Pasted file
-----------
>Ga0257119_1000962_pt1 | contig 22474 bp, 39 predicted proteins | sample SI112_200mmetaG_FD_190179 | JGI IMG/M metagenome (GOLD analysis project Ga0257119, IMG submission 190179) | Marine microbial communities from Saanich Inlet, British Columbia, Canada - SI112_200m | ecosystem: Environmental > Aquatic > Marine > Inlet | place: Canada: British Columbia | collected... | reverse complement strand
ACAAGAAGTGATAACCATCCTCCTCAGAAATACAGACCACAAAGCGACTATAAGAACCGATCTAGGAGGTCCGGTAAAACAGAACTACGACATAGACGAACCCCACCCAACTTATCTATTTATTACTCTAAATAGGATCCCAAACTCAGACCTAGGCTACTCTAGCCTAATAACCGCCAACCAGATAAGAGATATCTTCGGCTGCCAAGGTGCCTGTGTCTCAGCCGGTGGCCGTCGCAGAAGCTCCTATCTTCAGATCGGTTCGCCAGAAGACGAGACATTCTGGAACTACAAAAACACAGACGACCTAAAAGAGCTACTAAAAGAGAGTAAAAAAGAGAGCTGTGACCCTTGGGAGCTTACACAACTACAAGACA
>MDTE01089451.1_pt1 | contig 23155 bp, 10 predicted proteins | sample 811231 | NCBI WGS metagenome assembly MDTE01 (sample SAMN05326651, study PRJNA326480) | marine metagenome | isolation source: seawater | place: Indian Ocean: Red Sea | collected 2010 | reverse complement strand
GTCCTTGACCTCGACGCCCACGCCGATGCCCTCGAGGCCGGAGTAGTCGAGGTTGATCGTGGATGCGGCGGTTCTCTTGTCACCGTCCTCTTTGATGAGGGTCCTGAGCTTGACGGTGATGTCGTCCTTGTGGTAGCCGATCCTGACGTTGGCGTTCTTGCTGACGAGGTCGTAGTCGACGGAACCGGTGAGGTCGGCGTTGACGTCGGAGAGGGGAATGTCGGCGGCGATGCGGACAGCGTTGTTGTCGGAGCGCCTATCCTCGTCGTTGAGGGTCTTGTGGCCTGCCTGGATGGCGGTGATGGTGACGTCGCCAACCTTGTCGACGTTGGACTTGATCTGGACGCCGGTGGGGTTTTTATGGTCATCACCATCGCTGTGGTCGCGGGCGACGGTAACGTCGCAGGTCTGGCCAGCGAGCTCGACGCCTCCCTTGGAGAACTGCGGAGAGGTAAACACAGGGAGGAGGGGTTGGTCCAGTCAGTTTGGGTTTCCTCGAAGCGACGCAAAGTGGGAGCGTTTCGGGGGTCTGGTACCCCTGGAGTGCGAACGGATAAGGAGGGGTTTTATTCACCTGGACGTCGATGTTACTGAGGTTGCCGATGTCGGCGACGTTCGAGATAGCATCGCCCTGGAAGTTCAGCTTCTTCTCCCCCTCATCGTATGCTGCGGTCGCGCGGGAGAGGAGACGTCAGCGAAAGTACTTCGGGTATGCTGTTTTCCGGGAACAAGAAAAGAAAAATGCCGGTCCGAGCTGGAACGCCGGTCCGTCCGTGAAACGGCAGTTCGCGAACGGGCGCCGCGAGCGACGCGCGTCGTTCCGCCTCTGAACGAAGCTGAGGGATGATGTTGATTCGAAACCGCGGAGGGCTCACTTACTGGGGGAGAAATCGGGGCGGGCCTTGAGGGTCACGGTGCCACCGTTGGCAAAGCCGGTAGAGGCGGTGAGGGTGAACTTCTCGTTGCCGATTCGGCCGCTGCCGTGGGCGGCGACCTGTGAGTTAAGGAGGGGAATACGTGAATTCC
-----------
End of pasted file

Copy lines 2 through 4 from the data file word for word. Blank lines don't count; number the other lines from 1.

ACAAGAAGTGATAACCATCCTCCTCAGAAATACAGACCACAAAGCGACTATAAGAACCGATCTAGGAGGTCCGGTAAAACAGAACTACGACATAGACGAACCCCACCCAACTTATCTATTTATTACTCTAAATAGGATCCCAAACTCAGACCTAGGCTACTCTAGCCTAATAACCGCCAACCAGATAAGAGATATCTTCGGCTGCCAAGGTGCCTGTGTCTCAGCCGGTGGCCGTCGCAGAAGCTCCTATCTTCAGATCGGTTCGCCAGAAGACGAGACATTCTGGAACTACAAAAACACAGACGACCTAAAAGAGCTACTAAAAGAGAGTAAAAAAGAGAGCTGTGACCCTTGGGAGCTTACACAACTACAAGACA
>MDTE01089451.1_pt1 | contig 23155 bp, 10 predicted proteins | sample 811231 | NCBI WGS metagenome assembly MDTE01 (sample SAMN05326651, study PRJNA326480) | marine metagenome | isolation source: seawater | place: Indian Ocean: Red Sea | collected 2010 | reverse complement strand
GTCCTTGACCTCGACGCCCACGCCGATGCCCTCGAGGCCGGAGTAGTCGAGGTTGATCGTGGATGCGGCGGTTCTCTTGTCACCGTCCTCTTTGATGAGGGTCCTGAGCTTGACGGTGATGTCGTCCTTGTGGTAGCCGATCCTGACGTTGGCGTTCTTGCTGACGAGGTCGTAGTCGACGGAACCGGTGAGGTCGGCGTTGACGTCGGAGAGGGGAATGTCGGCGGCGATGCGGACAGCGTTGTTGTCGGAGCGCCTATCCTCGTCGTTGAGGGTCTTGTGGCCTGCCTGGATGGCGGTGATGGTGACGTCGCCAACCTTGTCGACGTTGGACTTGATCTGGACGCCGGTGGGGTTTTTATGGTCATCACCATCGCTGTGGTCGCGGGCGACGGTAACGTCGCAGGTCTGGCCAGCGAGCTCGACGCCTCCCTTGGAGAACTGCGGAGAGGTAAACACAGGGAGGAGGGGTTGGTCCAGTCAGTTTGGGTTTCCTCGAAGCGACGCAAAGTGGGAGCGTTTCGGGGGTCTGGTACCCCTGGAGTGCGAACGGATAAGGAGGGGTTTTATTCACCTGGACGTCGATGTTACTGAGGTTGCCGATGTCGGCGACGTTCGAGATAGCATCGCCCTGGAAGTTCAGCTTCTTCTCCCCCTCATCGTATGCTGCGGTCGCGCGGGAGAGGAGACGTCAGCGAAAGTACTTCGGGTATGCTGTTTTCCGGGAACAAGAAAAGAAAAATGCCGGTCCGAGCTGGAACGCCGGTCCGTCCGTGAAACGGCAGTTCGCGAACGGGCGCCGCGAGCGACGCGCGTCGTTCCGCCTCTGAACGAAGCTGAGGGATGATGTTGATTCGAAACCGCGGAGGGCTCACTTACTGGGGGAGAAATCGGGGCGGGCCTTGAGGGTCACGGTGCCACCGTTGGCAAAGCCGGTAGAGGCGGTGAGGGTGAACTTCTCGTTGCCGATTCGGCCGCTGCCGTGGGCGGCGACCTGTGAGTTAAGGAGGGGAATACGTGAATTCC